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It looks like online clothing giant ASOS have made a major booboo – and Twitter users are not happy about it. In images for larger-sized undergarments, it looks as though a model had her body padded out in order to fit the garment.

Eagle-eyed plus-sized fashion blogger Georgina Grogan spotted the weirdness, promptly tweeting a zoom-in, and invoking the ire of her followers in the process:

We can’t be certain, but it sure looks suspiciously like padding has been inserted beneath the plus-sized Ann Summers Curve Adorn lace and satin knickers. The item is also available in non-plus-sized sizes on the Ann Summers site, and being advertised in a slimmer size, is actually modelled by someone who fits in the piece. Which begs the question, why not simply hire models who fit the clothes, as for non-plus-sized items? It kind of defeats the point of selling plus-sized items in the first place, and makes a commitment from big brands to inclusivity ring pretty hollow – not to mention sending a poor message.

Sadly, it’s not the first time an online retailer has made such a misstep. Last year British online shop Boohoo was spotted with similar antics (albeit with no attempt to hide it) bizarrely using a size 6 model, to model plus-sized items.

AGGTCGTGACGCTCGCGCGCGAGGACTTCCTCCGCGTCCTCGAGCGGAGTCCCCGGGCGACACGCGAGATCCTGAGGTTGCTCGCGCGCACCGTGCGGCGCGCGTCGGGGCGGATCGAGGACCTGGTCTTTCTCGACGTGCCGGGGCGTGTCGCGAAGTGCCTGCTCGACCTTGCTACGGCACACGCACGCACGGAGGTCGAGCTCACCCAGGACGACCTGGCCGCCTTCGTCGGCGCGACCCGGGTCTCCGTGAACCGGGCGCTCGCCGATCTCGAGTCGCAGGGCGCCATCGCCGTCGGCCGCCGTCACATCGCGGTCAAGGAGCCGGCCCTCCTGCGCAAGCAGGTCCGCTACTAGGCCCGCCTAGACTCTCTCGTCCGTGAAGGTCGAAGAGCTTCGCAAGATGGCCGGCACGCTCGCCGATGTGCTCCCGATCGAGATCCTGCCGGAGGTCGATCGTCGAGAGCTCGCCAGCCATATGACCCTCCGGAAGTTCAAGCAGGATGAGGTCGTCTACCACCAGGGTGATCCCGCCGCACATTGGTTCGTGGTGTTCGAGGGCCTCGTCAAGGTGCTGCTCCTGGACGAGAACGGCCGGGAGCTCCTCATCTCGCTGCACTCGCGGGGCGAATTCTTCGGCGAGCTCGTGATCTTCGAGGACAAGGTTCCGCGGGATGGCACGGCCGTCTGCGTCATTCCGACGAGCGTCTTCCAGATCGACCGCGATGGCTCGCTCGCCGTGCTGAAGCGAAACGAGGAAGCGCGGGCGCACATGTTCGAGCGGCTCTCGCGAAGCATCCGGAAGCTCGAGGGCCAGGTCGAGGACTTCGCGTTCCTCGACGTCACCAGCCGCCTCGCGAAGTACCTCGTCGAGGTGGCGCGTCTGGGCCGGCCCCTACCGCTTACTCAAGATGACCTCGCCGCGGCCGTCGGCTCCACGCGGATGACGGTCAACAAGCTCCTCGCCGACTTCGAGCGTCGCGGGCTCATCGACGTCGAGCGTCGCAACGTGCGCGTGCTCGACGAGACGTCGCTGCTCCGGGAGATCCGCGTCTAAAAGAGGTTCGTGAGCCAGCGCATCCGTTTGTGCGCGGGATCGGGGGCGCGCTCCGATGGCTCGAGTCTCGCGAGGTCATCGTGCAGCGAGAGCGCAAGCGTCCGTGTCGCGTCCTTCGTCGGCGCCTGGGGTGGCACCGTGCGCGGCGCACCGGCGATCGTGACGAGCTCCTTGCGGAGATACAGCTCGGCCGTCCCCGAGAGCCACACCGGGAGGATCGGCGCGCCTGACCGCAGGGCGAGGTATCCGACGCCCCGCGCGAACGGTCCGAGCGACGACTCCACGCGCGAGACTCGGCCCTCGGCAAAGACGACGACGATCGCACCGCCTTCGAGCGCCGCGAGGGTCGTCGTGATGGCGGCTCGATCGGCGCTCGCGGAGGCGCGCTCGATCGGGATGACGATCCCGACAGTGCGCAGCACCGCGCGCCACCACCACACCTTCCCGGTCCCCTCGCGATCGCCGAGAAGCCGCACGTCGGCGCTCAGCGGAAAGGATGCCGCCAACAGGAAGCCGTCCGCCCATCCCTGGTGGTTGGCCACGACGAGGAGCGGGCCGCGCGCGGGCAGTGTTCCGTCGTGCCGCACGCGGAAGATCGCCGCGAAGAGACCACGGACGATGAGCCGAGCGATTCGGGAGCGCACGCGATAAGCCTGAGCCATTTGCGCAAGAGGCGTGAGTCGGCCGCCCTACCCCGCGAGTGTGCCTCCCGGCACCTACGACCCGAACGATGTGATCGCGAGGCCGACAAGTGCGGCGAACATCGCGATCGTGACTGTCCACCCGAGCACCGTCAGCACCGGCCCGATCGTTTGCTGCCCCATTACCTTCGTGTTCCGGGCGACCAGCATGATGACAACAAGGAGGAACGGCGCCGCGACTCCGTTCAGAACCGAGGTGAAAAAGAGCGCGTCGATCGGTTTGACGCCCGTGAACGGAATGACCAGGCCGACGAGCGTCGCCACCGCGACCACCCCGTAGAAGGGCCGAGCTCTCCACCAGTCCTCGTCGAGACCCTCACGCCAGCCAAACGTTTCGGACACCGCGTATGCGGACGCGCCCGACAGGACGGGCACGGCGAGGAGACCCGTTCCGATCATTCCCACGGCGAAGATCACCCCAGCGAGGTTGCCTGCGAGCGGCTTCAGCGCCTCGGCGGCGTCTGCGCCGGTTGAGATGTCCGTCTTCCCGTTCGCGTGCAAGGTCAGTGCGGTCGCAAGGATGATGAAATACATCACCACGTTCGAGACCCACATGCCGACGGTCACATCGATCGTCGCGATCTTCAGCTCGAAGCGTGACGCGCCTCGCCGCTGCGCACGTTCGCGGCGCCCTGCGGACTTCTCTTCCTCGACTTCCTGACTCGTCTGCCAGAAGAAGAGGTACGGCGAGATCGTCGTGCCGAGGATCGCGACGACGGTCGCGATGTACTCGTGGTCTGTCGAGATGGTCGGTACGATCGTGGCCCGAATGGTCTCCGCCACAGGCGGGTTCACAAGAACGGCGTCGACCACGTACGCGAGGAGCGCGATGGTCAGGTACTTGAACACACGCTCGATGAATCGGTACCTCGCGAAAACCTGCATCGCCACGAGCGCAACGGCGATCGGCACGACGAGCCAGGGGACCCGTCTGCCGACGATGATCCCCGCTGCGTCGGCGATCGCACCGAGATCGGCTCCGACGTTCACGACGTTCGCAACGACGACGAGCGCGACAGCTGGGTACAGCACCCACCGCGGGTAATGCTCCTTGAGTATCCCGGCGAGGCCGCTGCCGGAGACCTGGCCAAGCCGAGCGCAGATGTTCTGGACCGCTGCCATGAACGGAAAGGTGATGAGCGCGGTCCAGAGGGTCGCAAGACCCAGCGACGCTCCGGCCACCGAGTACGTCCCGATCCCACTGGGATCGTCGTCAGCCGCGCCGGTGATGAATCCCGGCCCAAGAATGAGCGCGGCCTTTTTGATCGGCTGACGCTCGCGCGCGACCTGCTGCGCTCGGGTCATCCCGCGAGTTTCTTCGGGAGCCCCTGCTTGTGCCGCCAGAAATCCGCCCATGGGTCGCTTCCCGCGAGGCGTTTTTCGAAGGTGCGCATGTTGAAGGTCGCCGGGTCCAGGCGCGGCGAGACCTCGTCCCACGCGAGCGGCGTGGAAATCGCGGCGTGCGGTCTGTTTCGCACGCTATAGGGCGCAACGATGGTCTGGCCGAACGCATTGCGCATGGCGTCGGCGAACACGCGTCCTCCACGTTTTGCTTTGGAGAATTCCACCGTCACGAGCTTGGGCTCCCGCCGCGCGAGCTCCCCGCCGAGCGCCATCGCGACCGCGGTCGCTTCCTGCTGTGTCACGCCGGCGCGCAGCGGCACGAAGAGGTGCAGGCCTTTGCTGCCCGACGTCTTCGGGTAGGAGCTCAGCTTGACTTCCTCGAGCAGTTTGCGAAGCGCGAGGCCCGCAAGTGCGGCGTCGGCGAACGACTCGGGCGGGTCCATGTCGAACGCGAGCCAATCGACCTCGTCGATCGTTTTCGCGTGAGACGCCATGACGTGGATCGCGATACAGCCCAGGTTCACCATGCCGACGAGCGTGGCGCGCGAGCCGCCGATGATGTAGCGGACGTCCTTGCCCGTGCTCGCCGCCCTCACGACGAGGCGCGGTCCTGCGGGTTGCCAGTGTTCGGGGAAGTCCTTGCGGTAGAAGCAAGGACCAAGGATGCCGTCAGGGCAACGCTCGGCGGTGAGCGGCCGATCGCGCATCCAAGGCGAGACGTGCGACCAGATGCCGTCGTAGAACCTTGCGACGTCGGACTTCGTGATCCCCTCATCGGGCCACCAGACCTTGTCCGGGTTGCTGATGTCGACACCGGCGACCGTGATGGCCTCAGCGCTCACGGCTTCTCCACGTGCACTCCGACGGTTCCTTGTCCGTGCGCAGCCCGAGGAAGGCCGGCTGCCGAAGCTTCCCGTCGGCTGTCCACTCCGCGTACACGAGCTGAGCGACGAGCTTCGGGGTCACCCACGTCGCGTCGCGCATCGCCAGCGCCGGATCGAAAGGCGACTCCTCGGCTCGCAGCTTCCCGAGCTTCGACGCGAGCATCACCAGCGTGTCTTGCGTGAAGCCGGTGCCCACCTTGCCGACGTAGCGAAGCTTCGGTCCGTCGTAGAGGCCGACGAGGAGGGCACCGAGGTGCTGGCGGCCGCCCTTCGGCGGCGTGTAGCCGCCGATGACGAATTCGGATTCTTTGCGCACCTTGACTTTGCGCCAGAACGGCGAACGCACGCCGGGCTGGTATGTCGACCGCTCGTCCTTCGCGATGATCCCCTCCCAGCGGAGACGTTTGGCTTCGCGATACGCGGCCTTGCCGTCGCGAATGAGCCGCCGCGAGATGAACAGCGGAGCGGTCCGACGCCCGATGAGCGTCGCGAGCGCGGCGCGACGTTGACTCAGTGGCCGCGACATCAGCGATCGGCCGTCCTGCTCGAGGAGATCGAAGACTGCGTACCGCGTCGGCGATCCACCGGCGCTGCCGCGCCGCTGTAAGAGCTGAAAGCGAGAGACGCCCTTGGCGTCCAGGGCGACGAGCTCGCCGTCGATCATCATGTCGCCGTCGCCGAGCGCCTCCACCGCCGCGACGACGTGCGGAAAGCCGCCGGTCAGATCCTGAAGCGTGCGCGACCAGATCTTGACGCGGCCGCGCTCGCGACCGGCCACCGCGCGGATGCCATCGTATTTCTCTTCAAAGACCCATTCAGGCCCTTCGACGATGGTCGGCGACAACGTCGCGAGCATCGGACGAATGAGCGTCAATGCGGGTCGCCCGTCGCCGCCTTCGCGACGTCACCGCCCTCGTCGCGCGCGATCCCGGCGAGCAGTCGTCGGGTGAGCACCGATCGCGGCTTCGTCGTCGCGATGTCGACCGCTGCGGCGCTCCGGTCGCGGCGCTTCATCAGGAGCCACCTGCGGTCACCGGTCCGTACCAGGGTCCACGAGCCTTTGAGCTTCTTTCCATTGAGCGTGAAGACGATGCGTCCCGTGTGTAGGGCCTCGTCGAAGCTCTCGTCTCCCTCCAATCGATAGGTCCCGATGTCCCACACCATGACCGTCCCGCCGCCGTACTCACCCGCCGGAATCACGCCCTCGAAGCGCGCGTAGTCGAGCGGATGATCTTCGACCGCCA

The ensuing comments on Grogan’s tweet prompted some interesting discussion, with users sharing the practice of padding in the modelling industry:

In fact, Refinery29 took an in-depth look at the practice, finding it to be disappointingly commonplace within the world of plus-sized modelling.

As for ASOS, they staunchly deny claims of any such modifications, telling Cosmopolitan UK, “The images on site show the model’s natural body shape as it is with no padding or adjustment made.” Hmmm. Whether or not that’s the case is unclear, but hopefully we can all agree that anything that misrepresents or distorts body shapes to sell clothes, has no place in the fashion market.